Your car's alternator provides electrical current to your vehicle after the battery helps to start the engine. It also helps to charge your battery while the engine is running. Think of an alternator as a type of power generator for your car. Occasionally, an alternator will need to be replaced. Here is a guide to help you replace the alternator in your vehicle.
What You Will Need
- A new or rebuilt alternator
- A new serpentine belt (optional)
- A socket set or wrenches
- WD-40 or other lubricant spray
Purchase the New Alternator
Visit your local car parts store and purchase a new or rebuilt alternator. In many cases, the car parts store may not actually carry a new alternator for your vehicle. However, most car parts stores stock a significant number of rebuilt alternators. In order to purchase the new alternator, you will have to pay a deposit until you give them the old alternator from your vehicle. Once you take the old alternator core to the parts store, they will refund the deposit.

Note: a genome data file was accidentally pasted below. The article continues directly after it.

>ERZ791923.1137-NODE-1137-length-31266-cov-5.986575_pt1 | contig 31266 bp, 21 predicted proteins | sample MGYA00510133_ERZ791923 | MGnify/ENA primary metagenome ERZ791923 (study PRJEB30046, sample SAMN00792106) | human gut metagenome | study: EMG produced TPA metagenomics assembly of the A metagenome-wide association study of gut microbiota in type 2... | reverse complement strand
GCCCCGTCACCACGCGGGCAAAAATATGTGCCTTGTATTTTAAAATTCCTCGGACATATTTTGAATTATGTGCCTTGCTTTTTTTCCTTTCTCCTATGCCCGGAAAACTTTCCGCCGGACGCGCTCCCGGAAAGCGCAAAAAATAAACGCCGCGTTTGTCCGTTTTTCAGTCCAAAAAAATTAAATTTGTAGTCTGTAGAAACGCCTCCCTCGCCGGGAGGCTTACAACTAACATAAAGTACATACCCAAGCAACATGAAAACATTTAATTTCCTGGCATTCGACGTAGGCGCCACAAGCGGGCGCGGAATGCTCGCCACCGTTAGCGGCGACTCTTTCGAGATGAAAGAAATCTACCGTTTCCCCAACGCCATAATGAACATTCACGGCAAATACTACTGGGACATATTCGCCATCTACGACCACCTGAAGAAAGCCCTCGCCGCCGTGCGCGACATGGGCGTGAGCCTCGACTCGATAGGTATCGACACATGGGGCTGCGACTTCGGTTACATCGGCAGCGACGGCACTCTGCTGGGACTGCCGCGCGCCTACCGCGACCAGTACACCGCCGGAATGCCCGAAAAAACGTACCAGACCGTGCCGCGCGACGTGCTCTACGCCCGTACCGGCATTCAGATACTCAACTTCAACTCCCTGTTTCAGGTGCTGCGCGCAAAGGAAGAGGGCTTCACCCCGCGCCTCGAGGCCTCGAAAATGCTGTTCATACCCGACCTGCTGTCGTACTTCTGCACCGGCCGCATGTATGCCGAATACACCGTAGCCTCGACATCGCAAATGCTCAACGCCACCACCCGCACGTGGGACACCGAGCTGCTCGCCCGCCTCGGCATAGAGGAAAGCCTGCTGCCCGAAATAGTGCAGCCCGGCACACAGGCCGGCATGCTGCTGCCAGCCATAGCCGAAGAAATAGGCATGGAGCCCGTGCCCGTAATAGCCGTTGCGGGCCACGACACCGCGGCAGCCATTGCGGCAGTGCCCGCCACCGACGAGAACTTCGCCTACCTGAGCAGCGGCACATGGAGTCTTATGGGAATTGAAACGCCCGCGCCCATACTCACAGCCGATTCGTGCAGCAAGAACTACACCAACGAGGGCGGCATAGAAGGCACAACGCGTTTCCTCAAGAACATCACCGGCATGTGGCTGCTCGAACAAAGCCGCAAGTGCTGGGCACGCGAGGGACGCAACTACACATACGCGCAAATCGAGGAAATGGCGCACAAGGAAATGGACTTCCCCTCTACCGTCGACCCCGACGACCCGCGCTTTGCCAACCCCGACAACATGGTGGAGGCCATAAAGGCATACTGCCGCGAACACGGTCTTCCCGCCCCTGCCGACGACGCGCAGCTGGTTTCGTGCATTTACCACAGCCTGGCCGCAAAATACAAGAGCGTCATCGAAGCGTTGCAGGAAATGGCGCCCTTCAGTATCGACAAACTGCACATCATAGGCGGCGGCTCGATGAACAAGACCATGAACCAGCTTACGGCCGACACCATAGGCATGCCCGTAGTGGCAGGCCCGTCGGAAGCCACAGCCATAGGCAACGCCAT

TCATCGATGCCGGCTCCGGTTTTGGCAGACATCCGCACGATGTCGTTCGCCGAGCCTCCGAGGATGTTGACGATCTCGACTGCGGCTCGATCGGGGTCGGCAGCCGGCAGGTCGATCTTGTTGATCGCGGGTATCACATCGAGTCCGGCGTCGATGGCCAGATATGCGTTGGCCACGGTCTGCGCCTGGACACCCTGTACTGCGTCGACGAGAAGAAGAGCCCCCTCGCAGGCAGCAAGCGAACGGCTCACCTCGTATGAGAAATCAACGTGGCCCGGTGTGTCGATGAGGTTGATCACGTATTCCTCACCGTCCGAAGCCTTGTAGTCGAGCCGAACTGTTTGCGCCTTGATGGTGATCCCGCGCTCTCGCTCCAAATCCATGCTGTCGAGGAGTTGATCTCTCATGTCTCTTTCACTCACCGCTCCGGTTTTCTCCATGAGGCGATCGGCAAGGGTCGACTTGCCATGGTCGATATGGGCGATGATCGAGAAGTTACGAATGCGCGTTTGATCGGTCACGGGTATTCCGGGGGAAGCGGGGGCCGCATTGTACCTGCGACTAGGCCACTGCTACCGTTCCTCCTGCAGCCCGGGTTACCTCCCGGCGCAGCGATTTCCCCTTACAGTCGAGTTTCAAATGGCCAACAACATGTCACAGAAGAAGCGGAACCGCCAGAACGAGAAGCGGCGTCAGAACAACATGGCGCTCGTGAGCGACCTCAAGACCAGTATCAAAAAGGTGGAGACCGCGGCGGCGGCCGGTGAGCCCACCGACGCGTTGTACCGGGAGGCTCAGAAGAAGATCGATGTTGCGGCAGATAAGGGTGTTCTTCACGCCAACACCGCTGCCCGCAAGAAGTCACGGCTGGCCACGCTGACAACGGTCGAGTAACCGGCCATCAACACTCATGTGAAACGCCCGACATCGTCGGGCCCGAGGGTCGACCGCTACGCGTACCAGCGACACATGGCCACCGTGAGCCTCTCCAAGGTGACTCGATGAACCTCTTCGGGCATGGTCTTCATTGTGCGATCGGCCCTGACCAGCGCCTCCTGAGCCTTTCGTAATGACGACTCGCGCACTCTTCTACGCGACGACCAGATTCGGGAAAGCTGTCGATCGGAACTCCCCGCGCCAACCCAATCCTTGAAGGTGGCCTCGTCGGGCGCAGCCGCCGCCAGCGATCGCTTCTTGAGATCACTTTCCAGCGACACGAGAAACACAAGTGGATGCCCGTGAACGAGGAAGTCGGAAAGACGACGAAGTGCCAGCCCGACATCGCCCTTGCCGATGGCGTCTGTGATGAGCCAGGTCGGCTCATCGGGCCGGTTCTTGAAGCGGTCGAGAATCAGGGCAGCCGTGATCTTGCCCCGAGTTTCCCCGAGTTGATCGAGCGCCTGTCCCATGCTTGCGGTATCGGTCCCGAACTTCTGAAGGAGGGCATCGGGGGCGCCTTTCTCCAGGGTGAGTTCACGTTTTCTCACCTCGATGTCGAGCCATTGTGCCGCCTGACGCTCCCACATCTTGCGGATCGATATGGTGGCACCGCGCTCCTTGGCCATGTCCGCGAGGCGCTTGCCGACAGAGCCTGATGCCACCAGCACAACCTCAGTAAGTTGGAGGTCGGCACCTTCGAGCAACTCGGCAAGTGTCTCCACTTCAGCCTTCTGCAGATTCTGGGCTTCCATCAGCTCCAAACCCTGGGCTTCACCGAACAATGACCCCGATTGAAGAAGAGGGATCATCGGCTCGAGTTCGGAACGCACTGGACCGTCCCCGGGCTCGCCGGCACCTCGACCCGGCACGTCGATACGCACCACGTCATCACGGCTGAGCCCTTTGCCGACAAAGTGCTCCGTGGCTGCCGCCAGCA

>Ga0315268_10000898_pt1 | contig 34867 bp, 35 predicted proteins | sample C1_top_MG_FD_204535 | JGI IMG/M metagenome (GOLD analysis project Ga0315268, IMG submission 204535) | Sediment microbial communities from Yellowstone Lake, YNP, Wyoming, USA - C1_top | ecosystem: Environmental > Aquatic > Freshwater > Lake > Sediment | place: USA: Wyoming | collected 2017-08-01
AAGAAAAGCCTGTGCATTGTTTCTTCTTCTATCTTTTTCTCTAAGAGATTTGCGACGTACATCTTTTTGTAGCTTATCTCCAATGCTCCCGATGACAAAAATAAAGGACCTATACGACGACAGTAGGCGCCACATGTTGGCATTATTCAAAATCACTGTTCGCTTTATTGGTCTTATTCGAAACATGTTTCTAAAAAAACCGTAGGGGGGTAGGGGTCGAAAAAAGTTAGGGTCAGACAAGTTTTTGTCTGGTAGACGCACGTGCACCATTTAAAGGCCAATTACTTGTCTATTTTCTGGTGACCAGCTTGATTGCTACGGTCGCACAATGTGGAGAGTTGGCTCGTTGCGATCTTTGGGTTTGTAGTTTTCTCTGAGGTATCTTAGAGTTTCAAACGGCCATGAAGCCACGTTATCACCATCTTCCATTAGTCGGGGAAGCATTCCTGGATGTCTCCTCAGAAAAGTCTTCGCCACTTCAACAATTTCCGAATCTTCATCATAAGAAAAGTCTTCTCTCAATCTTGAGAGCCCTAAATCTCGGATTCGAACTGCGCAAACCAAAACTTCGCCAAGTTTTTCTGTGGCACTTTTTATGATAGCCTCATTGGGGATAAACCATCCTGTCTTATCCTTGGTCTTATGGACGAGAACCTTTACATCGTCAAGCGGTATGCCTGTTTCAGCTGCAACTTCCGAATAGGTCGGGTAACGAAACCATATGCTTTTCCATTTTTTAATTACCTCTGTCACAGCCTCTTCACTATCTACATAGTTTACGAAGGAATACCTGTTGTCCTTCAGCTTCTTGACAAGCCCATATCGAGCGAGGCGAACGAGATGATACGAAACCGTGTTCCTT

Disconnect the Battery Cable
Disconnect the negative terminal from your car battery to avoid being shocked while working.
Remove the Serpentine Belt
Loosen the serpentine belt by a loosening the bolt that holds it tightly in place. If the serpentine belt appears crack or damaged, this would be a good time to replace it.
Remove Old Alternator
Disconnect the alternator wiring harness and loosen the nuts or bolts that hold it to the mount assembly. Remove the alternator from your vehicle.
Install the New Alternator
Install the new alternator and attach it securely to the mound with the nuts or bolts you removed earlier. Connect the wiring harness as well.
Reattach or Install the New Serpentine Belt
Loop the serpentine belt back over the pulley of the alternator, or reinstall a new serpentine belt. Make sure to follow the path correctly and make sure the belt is tightened securely.
Reconnect the Battery
Reconnect the negative terminal of the car battery and tighten the terminal down with a wrench or ratchet socket.
Test the New Alternator